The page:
J. Cole and Dreamville Records - Revenge of the Dreamers (Mixtape)

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What a few days Cole has had. His Dreamville imprint (featuring Bas and Omen, both OTU alumni) has been picked up by Interscope, an announcement made on his 29th birthday. With a relatively solid track record with rapper’s imprint labels, it’s a great home for him to develop the brand, and to cap it all off, Jay-Z was kind enough to gift young Cole with an original Rocafella chain at a recent NYC show.

And amidst it all, this new mixtape was released to celebrate the Dreamville signing. It’s a mixture of tracks from Cole and the two aforementioned signees, with previously-unheard music from Cole including an alternate version of Born Sinner single Crooked Smile. It’ll be interesting to hear Bas and Omen hold up their end of the deal here – whilst they’ve proven their talents on occassion in the past, this is about as lofty a pedestal as they’ve been put on thus far, and to avoid wilting under Cole’s shadow, you’d hope the material they’ve selected is amongst the best they’ve offered to date. Nonetheless, I’d expect to see plenty of development from both in their new partnership, and keep your eyes peeled for any more additions to the roster – not to do anyone’s job for them, but someone like ANTHM has always seemed a great fit for a team such as Dreamville, and it’ll be interesting to see if they pick up anyone of his ilk. For now, grab the 3-man, 11-track tape below.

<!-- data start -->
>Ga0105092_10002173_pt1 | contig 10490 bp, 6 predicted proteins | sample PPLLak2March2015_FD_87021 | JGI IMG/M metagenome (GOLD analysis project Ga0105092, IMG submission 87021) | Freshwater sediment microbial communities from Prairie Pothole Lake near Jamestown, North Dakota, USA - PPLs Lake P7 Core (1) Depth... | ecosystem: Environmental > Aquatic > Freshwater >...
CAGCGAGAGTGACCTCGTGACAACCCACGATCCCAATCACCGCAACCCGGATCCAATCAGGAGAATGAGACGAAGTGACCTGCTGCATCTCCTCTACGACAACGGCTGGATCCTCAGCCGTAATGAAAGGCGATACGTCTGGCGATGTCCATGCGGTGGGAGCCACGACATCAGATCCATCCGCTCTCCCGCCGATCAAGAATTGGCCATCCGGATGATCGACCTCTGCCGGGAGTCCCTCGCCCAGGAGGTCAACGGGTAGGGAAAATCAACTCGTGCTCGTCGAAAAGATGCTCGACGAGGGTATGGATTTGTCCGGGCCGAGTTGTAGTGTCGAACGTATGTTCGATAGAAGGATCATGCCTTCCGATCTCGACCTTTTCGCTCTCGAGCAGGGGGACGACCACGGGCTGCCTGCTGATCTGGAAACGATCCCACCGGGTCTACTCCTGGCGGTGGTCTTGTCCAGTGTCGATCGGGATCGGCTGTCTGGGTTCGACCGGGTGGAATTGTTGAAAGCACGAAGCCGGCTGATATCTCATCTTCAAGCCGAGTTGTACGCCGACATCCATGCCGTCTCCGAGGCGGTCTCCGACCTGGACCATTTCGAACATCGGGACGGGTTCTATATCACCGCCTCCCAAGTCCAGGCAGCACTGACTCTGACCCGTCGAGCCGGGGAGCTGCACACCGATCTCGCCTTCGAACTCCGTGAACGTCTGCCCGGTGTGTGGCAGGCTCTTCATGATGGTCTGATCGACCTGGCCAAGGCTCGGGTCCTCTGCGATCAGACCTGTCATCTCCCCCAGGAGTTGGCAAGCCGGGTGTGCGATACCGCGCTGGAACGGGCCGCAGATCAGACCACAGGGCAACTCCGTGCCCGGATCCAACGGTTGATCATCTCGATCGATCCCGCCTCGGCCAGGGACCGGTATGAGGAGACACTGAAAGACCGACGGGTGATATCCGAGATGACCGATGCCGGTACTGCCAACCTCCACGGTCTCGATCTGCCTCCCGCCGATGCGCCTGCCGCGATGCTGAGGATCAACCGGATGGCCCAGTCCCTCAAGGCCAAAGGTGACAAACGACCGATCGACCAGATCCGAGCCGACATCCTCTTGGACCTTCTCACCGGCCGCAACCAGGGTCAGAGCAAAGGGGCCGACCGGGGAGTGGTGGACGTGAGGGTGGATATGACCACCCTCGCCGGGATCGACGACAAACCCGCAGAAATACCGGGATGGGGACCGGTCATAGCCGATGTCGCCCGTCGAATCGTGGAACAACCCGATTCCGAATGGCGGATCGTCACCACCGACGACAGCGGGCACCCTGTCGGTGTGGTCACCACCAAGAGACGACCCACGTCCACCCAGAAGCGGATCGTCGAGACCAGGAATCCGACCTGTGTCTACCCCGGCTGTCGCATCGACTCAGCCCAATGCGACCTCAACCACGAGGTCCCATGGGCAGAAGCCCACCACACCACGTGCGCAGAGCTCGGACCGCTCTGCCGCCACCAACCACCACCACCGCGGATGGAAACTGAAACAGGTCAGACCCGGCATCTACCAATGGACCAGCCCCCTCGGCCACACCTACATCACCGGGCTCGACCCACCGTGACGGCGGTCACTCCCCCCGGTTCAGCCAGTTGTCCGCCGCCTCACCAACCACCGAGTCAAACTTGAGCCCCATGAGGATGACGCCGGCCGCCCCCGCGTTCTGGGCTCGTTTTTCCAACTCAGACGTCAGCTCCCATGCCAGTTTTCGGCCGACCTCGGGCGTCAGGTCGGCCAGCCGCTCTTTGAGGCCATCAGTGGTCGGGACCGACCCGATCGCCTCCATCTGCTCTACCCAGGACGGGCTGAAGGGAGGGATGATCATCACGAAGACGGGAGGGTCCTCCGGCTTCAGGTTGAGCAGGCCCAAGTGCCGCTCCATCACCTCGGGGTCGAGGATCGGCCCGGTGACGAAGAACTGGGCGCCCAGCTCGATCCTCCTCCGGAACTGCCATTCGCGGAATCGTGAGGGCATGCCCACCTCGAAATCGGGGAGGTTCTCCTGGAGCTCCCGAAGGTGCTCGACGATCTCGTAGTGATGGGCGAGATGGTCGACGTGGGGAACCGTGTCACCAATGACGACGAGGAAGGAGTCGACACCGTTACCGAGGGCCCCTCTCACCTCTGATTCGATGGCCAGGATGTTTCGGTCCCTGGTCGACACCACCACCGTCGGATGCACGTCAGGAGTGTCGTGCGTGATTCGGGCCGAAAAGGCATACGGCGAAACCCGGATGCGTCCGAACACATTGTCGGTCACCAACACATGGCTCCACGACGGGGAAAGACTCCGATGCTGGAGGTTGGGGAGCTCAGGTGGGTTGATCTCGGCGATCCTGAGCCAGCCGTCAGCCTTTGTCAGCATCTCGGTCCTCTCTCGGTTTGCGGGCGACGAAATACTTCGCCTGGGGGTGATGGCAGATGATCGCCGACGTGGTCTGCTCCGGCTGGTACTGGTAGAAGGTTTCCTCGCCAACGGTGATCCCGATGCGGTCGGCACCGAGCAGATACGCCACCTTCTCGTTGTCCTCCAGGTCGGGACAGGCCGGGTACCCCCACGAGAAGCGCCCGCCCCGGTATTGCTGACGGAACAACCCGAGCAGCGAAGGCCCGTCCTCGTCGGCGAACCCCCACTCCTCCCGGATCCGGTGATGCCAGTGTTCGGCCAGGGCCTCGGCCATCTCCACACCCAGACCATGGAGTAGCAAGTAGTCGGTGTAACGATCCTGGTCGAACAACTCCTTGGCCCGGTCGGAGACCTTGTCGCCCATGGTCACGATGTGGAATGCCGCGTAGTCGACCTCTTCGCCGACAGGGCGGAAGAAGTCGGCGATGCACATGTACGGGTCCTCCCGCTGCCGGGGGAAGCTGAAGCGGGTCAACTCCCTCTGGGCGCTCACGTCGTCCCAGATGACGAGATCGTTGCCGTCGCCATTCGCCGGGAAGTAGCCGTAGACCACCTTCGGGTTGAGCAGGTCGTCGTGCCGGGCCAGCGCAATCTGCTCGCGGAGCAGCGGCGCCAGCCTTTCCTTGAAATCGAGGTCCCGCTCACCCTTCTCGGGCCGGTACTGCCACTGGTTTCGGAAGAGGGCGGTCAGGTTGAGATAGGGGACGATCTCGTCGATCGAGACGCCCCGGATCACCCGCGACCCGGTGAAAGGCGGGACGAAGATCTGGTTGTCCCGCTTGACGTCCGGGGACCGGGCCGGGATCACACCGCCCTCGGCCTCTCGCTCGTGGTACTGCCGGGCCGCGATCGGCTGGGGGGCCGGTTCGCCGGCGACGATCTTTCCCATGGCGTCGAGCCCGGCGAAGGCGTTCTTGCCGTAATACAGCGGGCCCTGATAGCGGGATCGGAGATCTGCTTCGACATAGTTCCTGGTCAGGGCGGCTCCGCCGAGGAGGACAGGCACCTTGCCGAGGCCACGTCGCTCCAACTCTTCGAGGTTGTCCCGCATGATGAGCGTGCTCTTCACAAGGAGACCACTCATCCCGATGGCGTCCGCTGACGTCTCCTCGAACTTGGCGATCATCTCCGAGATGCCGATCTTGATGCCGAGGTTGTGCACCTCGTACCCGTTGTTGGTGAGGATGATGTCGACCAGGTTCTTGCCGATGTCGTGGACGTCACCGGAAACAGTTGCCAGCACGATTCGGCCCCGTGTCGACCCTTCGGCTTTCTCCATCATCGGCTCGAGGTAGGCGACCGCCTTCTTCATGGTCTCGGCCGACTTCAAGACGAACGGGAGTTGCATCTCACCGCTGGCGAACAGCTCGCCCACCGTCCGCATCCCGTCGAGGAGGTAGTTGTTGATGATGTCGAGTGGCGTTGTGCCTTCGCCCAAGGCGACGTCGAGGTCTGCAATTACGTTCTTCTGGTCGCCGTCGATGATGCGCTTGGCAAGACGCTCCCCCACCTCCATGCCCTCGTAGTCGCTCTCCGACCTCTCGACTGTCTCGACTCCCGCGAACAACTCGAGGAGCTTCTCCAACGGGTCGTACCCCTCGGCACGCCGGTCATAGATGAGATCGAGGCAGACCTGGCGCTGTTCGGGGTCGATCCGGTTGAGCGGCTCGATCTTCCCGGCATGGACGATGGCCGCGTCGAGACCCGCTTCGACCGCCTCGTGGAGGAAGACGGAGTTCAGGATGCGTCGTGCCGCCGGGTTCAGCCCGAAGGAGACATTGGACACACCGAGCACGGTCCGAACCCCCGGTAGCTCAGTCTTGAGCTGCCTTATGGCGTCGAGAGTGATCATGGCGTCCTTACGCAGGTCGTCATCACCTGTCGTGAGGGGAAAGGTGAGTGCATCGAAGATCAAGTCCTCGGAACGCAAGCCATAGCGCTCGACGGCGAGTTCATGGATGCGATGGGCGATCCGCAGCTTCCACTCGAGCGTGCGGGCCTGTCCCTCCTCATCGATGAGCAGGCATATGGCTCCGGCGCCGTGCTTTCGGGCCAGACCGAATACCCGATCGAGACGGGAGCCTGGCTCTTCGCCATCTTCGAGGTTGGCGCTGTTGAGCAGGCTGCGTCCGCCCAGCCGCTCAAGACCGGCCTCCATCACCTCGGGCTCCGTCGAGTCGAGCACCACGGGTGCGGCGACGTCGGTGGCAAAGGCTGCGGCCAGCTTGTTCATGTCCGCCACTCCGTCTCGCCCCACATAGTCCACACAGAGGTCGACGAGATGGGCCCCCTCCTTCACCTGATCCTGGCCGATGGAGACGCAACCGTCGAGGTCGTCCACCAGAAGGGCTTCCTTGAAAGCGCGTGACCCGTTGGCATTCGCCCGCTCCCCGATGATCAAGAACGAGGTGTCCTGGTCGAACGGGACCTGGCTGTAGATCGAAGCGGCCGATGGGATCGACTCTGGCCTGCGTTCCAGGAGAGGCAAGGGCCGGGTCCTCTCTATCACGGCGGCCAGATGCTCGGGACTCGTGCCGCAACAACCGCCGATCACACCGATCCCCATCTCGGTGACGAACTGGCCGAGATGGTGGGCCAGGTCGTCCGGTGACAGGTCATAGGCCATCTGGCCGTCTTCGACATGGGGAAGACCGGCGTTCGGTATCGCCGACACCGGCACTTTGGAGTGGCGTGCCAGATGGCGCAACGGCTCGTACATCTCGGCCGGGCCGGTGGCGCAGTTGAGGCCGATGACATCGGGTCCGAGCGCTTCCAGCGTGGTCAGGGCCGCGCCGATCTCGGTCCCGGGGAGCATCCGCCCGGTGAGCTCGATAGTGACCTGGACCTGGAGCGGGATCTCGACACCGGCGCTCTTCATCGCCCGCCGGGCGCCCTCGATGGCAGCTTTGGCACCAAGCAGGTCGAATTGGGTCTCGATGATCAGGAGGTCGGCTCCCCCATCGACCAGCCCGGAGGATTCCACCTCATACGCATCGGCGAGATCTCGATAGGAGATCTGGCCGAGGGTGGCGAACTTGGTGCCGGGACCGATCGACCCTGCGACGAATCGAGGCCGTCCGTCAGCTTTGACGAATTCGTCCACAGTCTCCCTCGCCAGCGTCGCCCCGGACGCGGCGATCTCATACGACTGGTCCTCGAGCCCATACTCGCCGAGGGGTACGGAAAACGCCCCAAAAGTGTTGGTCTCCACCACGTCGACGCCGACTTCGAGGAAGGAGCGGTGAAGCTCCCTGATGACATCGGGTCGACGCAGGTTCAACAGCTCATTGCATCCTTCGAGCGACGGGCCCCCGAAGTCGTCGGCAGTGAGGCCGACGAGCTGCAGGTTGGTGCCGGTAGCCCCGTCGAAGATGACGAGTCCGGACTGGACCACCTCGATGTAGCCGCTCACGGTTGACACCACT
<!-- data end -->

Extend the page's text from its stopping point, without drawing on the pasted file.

Banks - Brain

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It’s been almost a year since we first brought you coverage of Banks, and it’s fair to say that in the last 3 months, her stock has risen considerably. If you’re keeping score, that’s about the 50th act we’ve broken with a promise of wider recognition. We’re that good.

Her first release of the year is more important than it would be for most acts, purely because of the lavish praise and coverage she recieved from many outlets, as part of endless end of year lists and 2014 predictions. Thankfully, she does not disappoint, coming through with her unique spin on the dark R&B/electro soul style once more. The production is helmed by the gifted Shlomo, who engulfs a blend of gentle electronic melodies and synths in a thick bass coating, giving the track’s atmosphere plenty of depth and gravitas. The development of the beat for the track’s second half is excellent too, throwing forth more percussive elements for a climactic finish, and it’s a strong showing from the upcoming producer.

Banks’ vocals are as seductive and sultry as ever, winding through the first half of the track at a slow, reflective pace, before exploding into life for the second half with an empassioned, powerful delivery that showcases a range we’ve not seen a great deal of thus far. It’s a very strong show of variety, and certainly demonstrates that she has far more in her arsenal than some may believe. Another excellent release, and the buzz for her debut LP will stand to increase even further as a result.

Audio Push - Turn Down (Video)

Despite Come As You Are being a release I was looking forward to, listening to it seems to have inadvertently slipped down my queue, and hence it still remains untouched. One listen to this track, and the foolishness of my ignorance will impact you as much as it did me.

Who knew that the duo were capable of laidback, easygoing hip-hop of this ilk? They both surprise and impress with this effort: the mellow production is instantly captivating, with feathery guitar plucks accompanied by a combination of delicate synths for a smooth upper layer, and a strong (but thankfully, not dominating) percussion holding things together in the background.